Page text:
Stiff wind prevents on-time landing for Endeavour

SPACE CENTER, Houston (AP) - Stiff wind prevented space shuttle Endeavour from ending its Earth-mapping mission on time today, but NASA was hopeful the weather in Florida would improve for another try around sunset.

NASA said it would try for a landing Edwards Air Force Base in California if the wind didn't ease up at the Kennedy Space Center.

If bad weather keeps Endeavour and its crew of six in orbit until Wednesday, NASA will consider landing the shuttle at White Sands, N.M. But that is only if conditions remain poor at the two main touchdown sites.

Only Columbia has landed at White Sands, in 1982 after the third shuttle flight. The last Edwards landing was in 1996.

The astronauts completed their radar mapping Monday, surveying three-quarters of Earth's terrain over nine days and six hours.

They are bringing back more than 300 digital tapes that will be used to paint the finest portrait of the Earth's face ever made. A scientist working at Mission Control, Michael Kobrick, likens the mission to Hubble Space Telescope missions, saying key information will be revealed later.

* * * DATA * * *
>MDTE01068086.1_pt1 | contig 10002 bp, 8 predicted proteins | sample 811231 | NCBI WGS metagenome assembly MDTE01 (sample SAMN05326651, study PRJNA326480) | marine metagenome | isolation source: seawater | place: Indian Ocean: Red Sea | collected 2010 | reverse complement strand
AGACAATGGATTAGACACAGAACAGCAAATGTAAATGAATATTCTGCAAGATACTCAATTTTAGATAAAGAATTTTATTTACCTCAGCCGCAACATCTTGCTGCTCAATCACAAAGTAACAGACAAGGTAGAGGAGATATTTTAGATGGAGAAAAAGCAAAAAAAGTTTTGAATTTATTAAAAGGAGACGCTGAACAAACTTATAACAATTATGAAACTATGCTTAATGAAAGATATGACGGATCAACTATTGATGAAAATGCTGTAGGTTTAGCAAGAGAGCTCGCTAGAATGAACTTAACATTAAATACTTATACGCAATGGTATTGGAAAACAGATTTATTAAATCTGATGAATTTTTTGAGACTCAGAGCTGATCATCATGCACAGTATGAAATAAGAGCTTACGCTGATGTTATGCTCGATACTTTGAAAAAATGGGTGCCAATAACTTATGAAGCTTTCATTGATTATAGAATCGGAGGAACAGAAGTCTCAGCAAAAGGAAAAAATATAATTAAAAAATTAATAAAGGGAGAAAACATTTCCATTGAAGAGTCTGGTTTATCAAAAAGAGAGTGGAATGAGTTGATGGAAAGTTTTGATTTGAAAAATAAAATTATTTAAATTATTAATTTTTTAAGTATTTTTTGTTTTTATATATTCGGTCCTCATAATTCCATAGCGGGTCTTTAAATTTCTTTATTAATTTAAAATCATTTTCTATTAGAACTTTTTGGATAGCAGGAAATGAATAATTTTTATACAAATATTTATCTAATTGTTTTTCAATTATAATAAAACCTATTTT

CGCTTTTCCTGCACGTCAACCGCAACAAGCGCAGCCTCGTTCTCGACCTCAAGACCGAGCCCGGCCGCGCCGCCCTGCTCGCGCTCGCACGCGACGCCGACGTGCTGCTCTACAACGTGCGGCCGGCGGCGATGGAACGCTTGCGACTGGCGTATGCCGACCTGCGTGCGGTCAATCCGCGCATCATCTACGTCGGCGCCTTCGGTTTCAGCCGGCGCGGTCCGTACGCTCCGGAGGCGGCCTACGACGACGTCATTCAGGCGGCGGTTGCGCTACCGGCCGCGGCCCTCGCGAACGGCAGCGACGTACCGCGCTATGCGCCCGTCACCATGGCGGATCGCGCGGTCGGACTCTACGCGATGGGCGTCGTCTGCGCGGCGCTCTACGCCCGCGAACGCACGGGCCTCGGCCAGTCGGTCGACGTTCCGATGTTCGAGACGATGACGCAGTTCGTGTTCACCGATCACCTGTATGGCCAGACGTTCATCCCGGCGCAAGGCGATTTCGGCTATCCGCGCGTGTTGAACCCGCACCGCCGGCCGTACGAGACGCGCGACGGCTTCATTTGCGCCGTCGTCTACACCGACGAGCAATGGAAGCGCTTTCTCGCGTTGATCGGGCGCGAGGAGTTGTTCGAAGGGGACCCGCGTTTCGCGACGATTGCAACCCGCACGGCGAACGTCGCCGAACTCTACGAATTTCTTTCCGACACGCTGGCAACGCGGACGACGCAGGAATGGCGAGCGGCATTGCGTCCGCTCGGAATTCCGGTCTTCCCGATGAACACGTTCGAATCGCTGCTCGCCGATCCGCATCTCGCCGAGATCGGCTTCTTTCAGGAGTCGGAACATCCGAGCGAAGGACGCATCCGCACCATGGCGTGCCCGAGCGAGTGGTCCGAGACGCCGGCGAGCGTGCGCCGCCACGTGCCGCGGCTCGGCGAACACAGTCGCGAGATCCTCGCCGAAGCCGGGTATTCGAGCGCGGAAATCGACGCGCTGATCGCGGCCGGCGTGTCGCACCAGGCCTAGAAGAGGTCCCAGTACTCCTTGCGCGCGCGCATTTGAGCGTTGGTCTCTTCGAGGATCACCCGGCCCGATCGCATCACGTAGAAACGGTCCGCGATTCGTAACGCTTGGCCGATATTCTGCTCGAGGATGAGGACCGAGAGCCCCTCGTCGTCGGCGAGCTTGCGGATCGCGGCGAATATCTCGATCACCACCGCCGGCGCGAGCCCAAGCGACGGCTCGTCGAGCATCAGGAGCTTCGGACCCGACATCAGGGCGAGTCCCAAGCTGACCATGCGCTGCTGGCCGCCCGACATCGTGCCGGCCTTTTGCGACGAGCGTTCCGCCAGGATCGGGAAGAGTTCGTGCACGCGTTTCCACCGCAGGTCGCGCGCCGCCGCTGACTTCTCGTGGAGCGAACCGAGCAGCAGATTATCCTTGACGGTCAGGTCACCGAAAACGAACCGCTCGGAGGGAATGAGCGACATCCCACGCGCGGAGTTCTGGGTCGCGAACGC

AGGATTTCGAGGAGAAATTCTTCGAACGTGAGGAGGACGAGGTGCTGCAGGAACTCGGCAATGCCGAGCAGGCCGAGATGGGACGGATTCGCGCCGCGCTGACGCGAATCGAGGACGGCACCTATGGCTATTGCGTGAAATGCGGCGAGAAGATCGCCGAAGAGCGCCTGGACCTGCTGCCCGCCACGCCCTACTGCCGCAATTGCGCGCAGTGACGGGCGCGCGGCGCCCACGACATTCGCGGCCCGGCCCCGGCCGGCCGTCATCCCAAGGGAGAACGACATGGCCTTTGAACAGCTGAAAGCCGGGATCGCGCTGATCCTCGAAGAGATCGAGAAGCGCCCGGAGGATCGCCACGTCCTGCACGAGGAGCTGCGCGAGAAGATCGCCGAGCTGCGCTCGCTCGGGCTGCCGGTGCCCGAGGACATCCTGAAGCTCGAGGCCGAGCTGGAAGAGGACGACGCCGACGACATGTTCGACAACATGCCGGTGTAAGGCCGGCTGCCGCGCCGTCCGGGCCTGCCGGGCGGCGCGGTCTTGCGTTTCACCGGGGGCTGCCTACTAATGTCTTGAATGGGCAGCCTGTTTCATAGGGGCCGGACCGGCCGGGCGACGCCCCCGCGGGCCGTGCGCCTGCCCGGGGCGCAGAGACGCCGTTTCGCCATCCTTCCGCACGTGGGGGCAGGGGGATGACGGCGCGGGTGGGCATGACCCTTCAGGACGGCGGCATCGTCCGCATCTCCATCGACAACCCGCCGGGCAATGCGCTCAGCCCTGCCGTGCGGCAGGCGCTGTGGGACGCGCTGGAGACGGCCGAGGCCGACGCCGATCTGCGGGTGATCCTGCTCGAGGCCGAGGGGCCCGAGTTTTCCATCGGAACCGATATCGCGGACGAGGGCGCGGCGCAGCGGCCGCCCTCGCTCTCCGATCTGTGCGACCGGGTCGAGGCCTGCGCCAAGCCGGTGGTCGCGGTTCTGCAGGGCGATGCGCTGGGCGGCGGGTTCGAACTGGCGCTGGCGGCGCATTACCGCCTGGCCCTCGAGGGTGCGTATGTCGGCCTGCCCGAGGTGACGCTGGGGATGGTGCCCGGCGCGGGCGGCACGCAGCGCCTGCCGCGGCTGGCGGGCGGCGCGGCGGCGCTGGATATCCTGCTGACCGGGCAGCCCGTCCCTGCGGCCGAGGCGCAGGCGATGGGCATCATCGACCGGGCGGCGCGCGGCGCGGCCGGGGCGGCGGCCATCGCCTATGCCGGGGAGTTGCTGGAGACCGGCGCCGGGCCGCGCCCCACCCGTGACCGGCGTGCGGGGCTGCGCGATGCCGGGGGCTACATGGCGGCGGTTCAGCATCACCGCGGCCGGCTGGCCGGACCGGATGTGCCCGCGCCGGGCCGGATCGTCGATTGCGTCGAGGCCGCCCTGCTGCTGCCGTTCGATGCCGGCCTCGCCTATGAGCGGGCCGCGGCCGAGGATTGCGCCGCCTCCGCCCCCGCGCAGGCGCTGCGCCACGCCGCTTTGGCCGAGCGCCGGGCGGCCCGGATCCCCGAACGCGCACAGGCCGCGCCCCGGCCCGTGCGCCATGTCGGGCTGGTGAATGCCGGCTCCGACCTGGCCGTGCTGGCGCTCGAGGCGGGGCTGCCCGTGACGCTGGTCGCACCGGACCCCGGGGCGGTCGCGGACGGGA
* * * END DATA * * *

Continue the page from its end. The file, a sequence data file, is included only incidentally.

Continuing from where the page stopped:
''The Hubble flights were pretty exciting, but the real payoff was in the succeeding years as data started to come out. They really had an amazing succession of exciting discoveries,'' Kobrick said. ''And I think that's what you're going to see in the next two years as we start to process this 12 terabytes of radar data.''

That's enough information to fill 20,600 compact discs and keep teams of scientists busy for one to two years. NASA's partner, the Defense Department's National Imagery and Mapping Agency, gets first crack at the information, which it plans to use to aim missiles, guide aircraft and deploy troops with unprecedented precision.

The scientific community won't get to see all the data, since some of it will remain classified for national security reasons. But the 3-D maps created from the shuttle data will still be far superior to any in existence today.

All told, the radar aboard Endeavour mapped 43.5 million square miles of terrain at least twice. Multiple imaging is needed to create 3-D maps of peaks and valleys.

Aside from two equipment problems, the mapping went flawlessly.

A thruster at the end of a 197-foot mast malfunctioned early in the flight and forced flight controllers to tweak the fuel outlay so mapping could continue. Then, when the mast was reeled back in Monday, the astronauts had trouble latching it down inside a canister.

The thruster trouble caused Endeavour to fall a bit short of its bid to map 80 percent of the Earth's land masses.

The shuttle skipped the polar regions while flying a course that went as far north as Hudson Bay and as far south as Cape Horn.


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